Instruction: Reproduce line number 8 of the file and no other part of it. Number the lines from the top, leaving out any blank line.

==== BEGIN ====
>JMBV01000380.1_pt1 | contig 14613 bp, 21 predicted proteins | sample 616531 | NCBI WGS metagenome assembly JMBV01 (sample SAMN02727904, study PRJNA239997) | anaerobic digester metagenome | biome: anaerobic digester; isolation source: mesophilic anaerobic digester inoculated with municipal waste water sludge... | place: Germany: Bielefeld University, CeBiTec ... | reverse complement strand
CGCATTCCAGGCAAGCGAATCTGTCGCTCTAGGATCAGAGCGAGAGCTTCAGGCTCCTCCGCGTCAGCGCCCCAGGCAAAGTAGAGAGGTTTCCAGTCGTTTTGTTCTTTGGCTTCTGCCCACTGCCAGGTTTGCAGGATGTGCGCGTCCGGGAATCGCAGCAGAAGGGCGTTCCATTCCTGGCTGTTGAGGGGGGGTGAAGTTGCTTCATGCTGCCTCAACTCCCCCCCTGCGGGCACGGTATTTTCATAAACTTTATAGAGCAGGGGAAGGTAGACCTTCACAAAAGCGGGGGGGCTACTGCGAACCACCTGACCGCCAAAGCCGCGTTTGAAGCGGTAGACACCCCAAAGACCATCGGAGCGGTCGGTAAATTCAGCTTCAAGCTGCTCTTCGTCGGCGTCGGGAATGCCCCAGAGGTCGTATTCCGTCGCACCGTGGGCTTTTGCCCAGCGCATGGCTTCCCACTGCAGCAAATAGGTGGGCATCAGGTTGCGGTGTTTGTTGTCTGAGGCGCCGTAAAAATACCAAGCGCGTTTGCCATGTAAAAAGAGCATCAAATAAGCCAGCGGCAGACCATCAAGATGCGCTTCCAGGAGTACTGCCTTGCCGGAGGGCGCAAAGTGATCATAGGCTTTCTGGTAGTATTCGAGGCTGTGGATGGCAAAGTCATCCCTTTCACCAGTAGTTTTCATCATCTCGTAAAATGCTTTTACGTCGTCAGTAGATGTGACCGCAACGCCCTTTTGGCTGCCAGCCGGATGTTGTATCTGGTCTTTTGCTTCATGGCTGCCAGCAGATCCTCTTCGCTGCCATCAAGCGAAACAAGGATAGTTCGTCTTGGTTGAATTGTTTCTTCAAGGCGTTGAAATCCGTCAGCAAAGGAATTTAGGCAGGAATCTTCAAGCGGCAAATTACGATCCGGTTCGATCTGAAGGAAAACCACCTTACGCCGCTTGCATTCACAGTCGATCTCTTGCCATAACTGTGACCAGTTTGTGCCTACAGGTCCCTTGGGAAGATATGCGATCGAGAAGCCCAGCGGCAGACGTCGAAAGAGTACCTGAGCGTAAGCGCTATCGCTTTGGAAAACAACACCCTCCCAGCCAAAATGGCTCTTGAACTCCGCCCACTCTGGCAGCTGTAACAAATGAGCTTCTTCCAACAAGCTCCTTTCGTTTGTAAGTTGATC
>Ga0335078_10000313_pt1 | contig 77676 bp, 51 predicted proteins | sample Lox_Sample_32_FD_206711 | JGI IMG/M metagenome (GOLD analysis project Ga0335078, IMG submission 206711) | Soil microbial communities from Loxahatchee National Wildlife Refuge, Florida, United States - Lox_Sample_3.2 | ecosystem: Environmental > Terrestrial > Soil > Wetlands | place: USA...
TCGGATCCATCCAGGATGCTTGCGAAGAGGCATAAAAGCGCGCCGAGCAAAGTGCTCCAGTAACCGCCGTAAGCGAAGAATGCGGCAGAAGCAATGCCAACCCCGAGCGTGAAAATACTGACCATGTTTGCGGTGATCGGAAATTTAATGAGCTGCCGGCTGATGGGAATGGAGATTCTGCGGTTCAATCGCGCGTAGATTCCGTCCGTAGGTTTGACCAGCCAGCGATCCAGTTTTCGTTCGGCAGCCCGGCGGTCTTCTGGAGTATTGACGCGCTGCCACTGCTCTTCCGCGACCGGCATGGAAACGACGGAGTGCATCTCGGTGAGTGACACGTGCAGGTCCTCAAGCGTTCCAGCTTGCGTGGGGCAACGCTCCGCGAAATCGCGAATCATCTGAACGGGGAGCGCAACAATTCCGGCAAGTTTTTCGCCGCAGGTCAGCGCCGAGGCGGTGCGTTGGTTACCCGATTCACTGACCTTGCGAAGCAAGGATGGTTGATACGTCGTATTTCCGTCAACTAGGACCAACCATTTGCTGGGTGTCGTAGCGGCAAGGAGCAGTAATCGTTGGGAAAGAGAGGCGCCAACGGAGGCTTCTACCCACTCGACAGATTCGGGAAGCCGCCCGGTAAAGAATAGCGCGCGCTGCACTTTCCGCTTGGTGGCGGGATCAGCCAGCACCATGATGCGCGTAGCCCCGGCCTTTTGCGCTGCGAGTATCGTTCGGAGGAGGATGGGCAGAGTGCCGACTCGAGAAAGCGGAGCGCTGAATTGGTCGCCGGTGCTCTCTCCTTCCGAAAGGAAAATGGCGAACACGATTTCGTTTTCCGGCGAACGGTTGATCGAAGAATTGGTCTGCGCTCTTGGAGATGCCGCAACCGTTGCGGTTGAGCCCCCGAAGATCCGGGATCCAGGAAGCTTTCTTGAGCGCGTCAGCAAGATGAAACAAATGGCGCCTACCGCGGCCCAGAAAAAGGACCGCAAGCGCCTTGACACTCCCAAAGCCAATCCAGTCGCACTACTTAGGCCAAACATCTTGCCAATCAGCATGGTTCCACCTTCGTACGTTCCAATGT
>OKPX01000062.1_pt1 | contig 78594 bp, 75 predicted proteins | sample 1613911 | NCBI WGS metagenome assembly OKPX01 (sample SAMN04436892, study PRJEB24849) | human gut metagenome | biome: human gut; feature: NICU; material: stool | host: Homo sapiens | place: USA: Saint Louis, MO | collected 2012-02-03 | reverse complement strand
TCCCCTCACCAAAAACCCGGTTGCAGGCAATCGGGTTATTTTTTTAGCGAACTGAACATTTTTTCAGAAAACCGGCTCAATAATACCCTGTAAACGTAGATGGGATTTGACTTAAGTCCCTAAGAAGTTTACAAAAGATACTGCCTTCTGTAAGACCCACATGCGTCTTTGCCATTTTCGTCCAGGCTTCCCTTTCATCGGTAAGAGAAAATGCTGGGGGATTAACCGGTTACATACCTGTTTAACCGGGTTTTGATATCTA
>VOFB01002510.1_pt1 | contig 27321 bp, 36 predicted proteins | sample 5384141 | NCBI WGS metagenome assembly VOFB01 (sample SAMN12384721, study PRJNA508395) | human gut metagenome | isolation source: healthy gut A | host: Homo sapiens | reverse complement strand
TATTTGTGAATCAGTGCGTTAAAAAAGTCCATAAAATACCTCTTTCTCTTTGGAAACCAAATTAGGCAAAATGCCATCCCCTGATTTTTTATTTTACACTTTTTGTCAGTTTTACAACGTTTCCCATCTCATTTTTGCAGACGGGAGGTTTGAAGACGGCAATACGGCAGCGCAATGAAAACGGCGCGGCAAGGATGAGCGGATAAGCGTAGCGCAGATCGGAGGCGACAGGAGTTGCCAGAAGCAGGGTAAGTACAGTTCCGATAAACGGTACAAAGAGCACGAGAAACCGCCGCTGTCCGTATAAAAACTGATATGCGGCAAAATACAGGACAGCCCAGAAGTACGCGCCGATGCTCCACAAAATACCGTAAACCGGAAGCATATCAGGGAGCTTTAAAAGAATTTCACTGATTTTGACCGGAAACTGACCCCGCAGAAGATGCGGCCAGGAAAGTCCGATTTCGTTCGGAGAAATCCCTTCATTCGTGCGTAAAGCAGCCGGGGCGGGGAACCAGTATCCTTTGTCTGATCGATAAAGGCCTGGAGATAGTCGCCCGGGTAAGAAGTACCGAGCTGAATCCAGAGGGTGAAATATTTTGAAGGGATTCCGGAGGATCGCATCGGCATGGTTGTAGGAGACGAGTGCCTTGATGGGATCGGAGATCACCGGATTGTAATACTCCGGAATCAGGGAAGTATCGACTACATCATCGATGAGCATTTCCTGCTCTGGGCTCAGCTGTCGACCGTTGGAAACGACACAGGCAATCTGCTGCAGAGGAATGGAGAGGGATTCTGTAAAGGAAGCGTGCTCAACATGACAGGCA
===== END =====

TATTTGTGAATCAGTGCGTTAAAAAAGTCCATAAAATACCTCTTTCTCTTTGGAAACCAAATTAGGCAAAATGCCATCCCCTGATTTTTTATTTTACACTTTTTGTCAGTTTTACAACGTTTCCCATCTCATTTTTGCAGACGGGAGGTTTGAAGACGGCAATACGGCAGCGCAATGAAAACGGCGCGGCAAGGATGAGCGGATAAGCGTAGCGCAGATCGGAGGCGACAGGAGTTGCCAGAAGCAGGGTAAGTACAGTTCCGATAAACGGTACAAAGAGCACGAGAAACCGCCGCTGTCCGTATAAAAACTGATATGCGGCAAAATACAGGACAGCCCAGAAGTACGCGCCGATGCTCCACAAAATACCGTAAACCGGAAGCATATCAGGGAGCTTTAAAAGAATTTCACTGATTTTGACCGGAAACTGACCCCGCAGAAGATGCGGCCAGGAAAGTCCGATTTCGTTCGGAGAAATCCCTTCATTCGTGCGTAAAGCAGCCGGGGCGGGGAACCAGTATCCTTTGTCTGATCGATAAAGGCCTGGAGATAGTCGCCCGGGTAAGAAGTACCGAGCTGAATCCAGAGGGTGAAATATTTTGAAGGGATTCCGGAGGATCGCATCGGCATGGTTGTAGGAGACGAGTGCCTTGATGGGATCGGAGATCACCGGATTGTAATACTCCGGAATCAGGGAAGTATCGACTACATCATCGATGAGCATTTCCTGCTCTGGGCTCAGCTGTCGACCGTTGGAAACGACACAGGCAATCTGCTGCAGAGGAATGGAGAGGGATTCTGTAAAGGAAGCGTGCTCAACATGACAGGCA